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  • Investigating the Dynamics of Stakeholder Salience: What Happens When the Institutional Change Process Unfolds?Shahzad Khurram & Sandra Charreire Petit - 2017 - Journal of Business Ethics 143 (3):485-515.
    Using data collected through semi-structured open-ended interviews and archival material, we examined the transience of stakeholders’ salience in the organisational field going through institutional change process. We found strong support for the dominant institutional logic-stakeholder salience relationship. More importantly, the results of our study reveal that changes in stakeholders’ salience are directly related to changes in stakeholders’ attributes. Moreover, we uncover mutual associations among various types of salience attributes and show that the degree of mutual association of various types of (...)
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  • Green Practices and Customer Evaluations of the Service Experience: The Moderating Roles of External Environmental Factors and Firm Characteristics.Wei Jiang, Liwen Wang & Kevin Zheng Zhou - forthcoming - Journal of Business Ethics.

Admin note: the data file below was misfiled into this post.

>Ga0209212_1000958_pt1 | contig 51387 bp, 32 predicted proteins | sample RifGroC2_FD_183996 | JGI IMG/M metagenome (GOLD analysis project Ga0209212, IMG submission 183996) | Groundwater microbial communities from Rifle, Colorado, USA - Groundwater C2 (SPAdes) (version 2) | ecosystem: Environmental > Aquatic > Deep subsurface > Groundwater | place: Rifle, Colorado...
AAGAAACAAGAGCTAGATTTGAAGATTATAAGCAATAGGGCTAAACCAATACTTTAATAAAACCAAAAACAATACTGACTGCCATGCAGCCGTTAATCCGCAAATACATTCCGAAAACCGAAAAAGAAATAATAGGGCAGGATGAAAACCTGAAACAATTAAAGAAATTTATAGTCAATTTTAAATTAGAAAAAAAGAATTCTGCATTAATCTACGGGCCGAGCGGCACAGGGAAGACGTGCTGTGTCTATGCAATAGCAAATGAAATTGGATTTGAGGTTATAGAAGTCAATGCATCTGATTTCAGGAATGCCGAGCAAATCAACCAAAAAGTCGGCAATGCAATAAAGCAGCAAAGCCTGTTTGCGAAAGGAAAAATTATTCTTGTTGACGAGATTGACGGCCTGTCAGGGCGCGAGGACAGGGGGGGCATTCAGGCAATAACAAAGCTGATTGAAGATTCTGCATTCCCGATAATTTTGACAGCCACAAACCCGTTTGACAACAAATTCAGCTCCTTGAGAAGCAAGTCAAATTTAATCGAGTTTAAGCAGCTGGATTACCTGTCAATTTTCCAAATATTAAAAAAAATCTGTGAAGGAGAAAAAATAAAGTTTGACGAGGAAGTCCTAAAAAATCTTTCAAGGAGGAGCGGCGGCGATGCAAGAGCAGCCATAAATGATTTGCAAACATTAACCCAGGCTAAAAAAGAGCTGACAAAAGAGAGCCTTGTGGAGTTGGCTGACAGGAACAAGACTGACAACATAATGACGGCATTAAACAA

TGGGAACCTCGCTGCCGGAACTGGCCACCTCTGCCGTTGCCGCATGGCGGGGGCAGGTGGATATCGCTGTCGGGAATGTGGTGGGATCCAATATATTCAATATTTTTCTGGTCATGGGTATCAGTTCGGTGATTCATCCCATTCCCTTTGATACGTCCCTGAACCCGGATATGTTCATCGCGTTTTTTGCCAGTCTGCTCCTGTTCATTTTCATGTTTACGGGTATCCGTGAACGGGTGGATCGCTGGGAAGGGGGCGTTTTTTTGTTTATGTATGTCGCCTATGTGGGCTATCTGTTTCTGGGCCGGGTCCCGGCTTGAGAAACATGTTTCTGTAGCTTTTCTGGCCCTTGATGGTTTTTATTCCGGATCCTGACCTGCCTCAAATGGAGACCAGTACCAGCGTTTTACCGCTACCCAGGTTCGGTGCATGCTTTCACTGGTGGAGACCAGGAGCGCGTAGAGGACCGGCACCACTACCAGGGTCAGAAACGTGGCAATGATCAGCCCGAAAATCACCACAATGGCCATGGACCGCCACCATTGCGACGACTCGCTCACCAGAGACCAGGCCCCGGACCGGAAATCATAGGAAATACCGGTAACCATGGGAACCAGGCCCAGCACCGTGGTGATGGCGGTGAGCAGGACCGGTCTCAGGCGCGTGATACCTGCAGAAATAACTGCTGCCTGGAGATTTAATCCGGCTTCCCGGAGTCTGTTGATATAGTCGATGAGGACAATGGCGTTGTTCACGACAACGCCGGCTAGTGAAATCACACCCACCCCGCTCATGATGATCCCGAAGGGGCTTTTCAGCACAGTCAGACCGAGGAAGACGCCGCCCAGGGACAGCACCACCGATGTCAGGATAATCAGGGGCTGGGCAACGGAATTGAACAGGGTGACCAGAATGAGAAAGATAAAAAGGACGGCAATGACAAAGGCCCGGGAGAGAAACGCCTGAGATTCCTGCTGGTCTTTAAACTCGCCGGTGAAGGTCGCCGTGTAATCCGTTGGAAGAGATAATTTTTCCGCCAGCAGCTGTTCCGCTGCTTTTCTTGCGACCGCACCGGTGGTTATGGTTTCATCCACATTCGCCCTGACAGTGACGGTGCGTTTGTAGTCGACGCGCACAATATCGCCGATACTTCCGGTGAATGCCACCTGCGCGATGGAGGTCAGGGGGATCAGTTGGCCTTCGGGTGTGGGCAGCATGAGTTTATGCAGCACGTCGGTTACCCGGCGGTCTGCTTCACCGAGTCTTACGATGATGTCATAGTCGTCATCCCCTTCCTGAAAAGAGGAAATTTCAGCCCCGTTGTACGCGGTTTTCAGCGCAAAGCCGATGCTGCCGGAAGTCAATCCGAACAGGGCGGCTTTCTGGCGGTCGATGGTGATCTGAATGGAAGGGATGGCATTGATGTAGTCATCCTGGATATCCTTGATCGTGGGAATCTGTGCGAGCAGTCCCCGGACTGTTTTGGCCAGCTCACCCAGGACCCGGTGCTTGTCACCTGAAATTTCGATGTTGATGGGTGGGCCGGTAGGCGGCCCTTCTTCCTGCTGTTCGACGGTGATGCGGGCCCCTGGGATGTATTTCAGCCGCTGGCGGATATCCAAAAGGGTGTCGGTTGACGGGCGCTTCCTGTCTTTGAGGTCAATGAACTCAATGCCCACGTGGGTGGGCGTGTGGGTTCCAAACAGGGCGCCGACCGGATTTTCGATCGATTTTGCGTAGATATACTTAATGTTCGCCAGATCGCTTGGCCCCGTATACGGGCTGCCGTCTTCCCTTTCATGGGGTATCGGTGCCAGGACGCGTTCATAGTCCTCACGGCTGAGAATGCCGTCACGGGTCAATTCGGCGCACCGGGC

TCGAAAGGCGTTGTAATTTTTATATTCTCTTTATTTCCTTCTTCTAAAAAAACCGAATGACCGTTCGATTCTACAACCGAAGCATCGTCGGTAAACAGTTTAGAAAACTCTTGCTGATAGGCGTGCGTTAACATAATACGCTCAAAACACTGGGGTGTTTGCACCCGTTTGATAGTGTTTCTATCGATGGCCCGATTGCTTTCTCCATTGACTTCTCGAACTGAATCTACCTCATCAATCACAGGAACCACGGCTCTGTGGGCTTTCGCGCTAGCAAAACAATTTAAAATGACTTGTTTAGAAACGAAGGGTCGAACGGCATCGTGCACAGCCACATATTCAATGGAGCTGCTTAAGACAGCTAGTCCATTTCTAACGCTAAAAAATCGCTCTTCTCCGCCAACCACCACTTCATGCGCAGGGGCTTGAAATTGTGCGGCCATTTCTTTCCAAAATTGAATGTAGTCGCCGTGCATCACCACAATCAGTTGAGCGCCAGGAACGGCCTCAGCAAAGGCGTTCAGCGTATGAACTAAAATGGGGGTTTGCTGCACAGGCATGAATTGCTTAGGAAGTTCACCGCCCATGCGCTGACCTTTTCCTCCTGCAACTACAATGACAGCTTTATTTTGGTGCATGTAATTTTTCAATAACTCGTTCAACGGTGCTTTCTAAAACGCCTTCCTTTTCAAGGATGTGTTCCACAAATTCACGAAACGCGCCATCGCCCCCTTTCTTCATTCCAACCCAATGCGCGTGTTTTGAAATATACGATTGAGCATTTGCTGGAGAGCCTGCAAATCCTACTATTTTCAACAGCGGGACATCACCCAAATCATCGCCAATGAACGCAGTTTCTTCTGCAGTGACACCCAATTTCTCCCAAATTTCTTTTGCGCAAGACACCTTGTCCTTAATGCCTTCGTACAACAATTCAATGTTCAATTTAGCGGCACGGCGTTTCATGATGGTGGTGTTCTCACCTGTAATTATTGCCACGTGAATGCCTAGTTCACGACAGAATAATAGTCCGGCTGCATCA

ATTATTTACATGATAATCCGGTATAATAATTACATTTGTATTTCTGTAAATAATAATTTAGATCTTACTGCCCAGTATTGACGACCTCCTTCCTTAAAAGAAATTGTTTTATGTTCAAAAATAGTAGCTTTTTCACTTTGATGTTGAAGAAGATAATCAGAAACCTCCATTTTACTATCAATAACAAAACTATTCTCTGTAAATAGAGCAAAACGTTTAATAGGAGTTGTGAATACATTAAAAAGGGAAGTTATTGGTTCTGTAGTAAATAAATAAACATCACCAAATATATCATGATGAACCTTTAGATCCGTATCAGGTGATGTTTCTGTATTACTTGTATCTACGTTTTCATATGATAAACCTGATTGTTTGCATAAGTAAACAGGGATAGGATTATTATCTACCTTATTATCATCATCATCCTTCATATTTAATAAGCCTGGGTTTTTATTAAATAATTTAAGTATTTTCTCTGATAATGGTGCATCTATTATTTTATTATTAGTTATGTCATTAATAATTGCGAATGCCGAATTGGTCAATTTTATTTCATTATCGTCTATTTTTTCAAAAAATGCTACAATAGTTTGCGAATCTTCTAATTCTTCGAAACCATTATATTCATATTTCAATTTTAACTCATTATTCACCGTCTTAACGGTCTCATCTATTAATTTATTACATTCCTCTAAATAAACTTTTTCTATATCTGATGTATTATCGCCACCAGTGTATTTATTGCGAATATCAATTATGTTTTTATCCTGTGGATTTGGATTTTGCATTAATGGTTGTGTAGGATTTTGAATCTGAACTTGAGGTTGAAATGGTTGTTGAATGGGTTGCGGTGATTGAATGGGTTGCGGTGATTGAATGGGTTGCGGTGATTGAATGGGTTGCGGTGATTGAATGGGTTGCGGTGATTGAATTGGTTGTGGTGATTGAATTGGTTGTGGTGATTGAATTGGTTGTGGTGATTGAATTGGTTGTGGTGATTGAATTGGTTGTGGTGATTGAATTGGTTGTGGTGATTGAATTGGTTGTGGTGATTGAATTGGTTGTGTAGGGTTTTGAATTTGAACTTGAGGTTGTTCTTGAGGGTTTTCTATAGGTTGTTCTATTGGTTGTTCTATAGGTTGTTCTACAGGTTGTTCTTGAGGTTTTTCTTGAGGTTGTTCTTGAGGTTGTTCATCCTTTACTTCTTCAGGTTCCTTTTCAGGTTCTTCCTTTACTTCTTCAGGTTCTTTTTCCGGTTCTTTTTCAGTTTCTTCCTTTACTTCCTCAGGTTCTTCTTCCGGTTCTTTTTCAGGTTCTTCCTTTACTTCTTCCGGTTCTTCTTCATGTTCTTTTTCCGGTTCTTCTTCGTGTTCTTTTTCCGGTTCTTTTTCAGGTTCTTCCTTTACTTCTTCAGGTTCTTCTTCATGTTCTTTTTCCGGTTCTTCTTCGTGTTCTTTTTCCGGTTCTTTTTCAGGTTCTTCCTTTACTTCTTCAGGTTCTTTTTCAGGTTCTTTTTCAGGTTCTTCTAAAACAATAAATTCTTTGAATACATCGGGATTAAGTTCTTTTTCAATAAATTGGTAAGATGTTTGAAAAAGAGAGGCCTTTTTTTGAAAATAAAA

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  • The Relevance of Nationality and Industry for Stakeholder Salience: An Investigation Through Integrated Reports.Cristina Gianfelici, Andrea Casadei & Federica Cembali - 2018 - Journal of Business Ethics 150 (2):541-558.
    The aim of this research is to investigate the web of business-stakeholder relationships emerging from first integrated reports. Drawn from the stakeholder salience theory, the analysis focuses on some factors that may cause specific stakeholders to be crucial for some organizations and their ability to create value over time. More precisely, findings highlight the importance of industry membership, while entities’ nationality seems not to be a differentiating element. This study contributes to the corporate disclosure literature by analyzing an emerging reporting (...)
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  • Ethical Challenges in Strategic Management: The 19th IESE International Symposium on Ethics, Business and Society.Joan Fontrodona, Joan Enric Ricart & Pascual Berrone - 2018 - Journal of Business Ethics 152 (4):887-898.